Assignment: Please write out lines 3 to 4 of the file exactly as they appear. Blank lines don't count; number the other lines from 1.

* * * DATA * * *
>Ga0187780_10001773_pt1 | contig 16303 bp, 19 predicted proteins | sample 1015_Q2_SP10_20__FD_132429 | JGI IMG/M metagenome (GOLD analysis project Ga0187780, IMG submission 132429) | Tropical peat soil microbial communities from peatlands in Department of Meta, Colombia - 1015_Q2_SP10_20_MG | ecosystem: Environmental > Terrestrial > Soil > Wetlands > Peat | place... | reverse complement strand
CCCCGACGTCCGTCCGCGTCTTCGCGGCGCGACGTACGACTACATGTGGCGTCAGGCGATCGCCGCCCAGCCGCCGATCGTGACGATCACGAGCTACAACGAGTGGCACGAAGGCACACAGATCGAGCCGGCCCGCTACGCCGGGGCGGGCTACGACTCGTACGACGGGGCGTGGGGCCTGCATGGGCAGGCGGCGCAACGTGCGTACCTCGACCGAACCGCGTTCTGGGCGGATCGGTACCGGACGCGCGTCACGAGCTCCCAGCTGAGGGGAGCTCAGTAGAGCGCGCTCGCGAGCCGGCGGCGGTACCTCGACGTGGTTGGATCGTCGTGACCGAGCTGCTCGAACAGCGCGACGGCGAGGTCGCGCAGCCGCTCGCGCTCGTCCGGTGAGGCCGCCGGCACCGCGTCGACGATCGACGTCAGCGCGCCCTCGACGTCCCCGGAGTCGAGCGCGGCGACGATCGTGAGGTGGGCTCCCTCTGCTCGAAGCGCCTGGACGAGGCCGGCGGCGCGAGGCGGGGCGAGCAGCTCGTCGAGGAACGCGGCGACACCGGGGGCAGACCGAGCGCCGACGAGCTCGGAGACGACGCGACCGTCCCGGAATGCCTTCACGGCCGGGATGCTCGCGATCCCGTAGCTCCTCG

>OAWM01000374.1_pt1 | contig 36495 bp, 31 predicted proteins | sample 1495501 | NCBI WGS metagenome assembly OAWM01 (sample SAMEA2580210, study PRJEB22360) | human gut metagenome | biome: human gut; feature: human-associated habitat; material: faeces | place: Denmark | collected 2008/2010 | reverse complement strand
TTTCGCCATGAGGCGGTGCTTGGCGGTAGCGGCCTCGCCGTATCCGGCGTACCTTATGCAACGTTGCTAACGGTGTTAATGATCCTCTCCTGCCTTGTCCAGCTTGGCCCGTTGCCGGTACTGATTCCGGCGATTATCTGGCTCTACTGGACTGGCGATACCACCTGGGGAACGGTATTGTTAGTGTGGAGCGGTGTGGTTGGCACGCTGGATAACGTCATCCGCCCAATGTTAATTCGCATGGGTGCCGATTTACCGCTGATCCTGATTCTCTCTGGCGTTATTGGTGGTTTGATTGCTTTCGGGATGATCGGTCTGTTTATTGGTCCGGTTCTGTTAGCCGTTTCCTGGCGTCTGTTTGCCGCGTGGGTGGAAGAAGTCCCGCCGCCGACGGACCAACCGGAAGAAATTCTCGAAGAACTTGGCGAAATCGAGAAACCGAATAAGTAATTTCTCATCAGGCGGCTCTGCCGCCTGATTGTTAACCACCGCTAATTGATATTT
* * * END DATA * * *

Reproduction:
>OAWM01000374.1_pt1 | contig 36495 bp, 31 predicted proteins | sample 1495501 | NCBI WGS metagenome assembly OAWM01 (sample SAMEA2580210, study PRJEB22360) | human gut metagenome | biome: human gut; feature: human-associated habitat; material: faeces | place: Denmark | collected 2008/2010 | reverse complement strand
TTTCGCCATGAGGCGGTGCTTGGCGGTAGCGGCCTCGCCGTATCCGGCGTACCTTATGCAACGTTGCTAACGGTGTTAATGATCCTCTCCTGCCTTGTCCAGCTTGGCCCGTTGCCGGTACTGATTCCGGCGATTATCTGGCTCTACTGGACTGGCGATACCACCTGGGGAACGGTATTGTTAGTGTGGAGCGGTGTGGTTGGCACGCTGGATAACGTCATCCGCCCAATGTTAATTCGCATGGGTGCCGATTTACCGCTGATCCTGATTCTCTCTGGCGTTATTGGTGGTTTGATTGCTTTCGGGATGATCGGTCTGTTTATTGGTCCGGTTCTGTTAGCCGTTTCCTGGCGTCTGTTTGCCGCGTGGGTGGAAGAAGTCCCGCCGCCGACGGACCAACCGGAAGAAATTCTCGAAGAACTTGGCGAAATCGAGAAACCGAATAAGTAATTTCTCATCAGGCGGCTCTGCCGCCTGATTGTTAACCACCGCTAATTGATATTT